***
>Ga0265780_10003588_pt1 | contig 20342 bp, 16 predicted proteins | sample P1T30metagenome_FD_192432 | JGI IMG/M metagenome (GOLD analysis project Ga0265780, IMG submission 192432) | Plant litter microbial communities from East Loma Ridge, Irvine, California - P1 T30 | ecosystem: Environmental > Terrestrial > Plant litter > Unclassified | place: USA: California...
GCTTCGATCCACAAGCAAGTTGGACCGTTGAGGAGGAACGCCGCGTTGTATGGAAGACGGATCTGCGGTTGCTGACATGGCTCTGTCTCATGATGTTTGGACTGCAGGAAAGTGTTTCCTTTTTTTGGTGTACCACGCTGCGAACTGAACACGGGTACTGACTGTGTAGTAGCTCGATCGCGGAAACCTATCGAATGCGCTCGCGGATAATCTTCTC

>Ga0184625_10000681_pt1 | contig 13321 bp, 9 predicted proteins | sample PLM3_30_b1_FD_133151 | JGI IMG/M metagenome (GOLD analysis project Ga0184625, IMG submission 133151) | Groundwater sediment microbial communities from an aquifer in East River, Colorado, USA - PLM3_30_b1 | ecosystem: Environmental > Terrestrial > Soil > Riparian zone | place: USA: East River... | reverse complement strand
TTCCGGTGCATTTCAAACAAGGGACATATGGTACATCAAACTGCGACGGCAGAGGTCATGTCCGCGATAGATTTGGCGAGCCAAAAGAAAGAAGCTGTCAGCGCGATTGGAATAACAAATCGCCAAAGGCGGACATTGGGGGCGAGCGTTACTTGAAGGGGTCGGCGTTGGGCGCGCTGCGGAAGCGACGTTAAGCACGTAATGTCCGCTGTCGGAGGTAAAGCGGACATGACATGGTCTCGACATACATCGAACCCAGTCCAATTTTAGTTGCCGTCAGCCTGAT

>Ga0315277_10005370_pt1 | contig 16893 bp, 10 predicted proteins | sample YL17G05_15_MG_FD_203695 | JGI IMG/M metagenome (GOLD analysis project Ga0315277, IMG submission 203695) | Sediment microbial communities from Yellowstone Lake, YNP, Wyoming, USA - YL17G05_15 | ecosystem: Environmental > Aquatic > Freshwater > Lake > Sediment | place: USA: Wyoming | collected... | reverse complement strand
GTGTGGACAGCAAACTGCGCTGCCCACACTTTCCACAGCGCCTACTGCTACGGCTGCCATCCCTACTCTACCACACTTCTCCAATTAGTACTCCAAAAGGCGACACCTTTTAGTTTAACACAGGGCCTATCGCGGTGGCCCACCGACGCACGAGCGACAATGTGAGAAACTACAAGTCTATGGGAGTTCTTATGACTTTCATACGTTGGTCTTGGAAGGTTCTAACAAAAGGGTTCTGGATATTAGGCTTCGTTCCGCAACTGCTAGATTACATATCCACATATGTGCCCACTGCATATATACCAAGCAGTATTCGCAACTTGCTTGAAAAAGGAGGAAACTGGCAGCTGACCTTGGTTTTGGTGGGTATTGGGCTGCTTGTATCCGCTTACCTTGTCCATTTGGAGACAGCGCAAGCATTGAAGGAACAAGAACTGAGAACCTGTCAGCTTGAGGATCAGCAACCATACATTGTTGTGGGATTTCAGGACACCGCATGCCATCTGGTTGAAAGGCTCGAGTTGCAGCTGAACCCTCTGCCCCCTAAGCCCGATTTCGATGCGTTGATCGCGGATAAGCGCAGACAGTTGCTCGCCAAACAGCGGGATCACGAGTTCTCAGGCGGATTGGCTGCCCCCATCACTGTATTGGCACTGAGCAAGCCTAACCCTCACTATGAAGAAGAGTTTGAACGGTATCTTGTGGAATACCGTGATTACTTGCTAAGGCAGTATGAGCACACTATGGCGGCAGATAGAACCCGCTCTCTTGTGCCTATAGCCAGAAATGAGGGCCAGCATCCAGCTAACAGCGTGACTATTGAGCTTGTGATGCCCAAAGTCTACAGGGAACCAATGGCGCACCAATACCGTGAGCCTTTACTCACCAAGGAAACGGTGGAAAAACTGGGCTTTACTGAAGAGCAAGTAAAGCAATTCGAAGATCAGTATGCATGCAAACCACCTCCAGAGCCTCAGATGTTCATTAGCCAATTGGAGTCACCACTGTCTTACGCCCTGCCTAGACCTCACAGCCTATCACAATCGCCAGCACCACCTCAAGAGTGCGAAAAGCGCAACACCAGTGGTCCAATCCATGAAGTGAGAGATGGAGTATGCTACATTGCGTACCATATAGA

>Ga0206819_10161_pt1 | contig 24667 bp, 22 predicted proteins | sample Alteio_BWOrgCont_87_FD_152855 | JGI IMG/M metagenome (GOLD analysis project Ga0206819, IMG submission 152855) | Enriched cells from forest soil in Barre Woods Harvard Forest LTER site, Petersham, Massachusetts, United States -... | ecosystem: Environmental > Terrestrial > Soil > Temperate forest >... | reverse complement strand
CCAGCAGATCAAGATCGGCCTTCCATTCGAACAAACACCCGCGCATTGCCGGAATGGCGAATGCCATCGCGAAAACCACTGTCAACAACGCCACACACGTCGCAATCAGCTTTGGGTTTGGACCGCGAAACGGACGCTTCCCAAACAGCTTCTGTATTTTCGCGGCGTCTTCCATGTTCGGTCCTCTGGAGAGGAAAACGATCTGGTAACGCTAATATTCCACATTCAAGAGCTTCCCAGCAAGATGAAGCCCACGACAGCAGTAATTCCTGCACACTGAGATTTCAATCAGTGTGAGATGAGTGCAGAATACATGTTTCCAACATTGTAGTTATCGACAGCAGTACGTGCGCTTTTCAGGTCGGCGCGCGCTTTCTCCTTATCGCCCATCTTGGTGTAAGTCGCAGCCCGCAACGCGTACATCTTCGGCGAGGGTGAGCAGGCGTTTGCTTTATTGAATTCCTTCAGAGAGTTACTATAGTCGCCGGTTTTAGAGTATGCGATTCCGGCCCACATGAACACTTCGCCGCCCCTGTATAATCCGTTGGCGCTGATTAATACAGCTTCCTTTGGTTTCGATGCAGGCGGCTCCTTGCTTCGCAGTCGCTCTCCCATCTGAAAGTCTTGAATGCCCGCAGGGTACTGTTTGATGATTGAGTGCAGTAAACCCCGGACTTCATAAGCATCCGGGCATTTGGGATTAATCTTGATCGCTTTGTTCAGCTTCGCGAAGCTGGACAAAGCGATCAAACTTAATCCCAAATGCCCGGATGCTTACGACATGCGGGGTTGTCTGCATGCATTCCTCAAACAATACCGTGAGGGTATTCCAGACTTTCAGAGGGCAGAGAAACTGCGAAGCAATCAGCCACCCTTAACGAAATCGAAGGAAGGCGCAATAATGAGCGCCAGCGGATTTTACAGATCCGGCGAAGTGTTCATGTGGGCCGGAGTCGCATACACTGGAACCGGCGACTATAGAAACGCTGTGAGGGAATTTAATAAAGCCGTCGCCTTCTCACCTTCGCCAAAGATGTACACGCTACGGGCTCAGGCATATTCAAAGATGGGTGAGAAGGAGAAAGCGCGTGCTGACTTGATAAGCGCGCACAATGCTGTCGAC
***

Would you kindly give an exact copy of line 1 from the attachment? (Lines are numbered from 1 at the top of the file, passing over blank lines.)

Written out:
>Ga0265780_10003588_pt1 | contig 20342 bp, 16 predicted proteins | sample P1T30metagenome_FD_192432 | JGI IMG/M metagenome (GOLD analysis project Ga0265780, IMG submission 192432) | Plant litter microbial communities from East Loma Ridge, Irvine, California - P1 T30 | ecosystem: Environmental > Terrestrial > Plant litter > Unclassified | place: USA: California...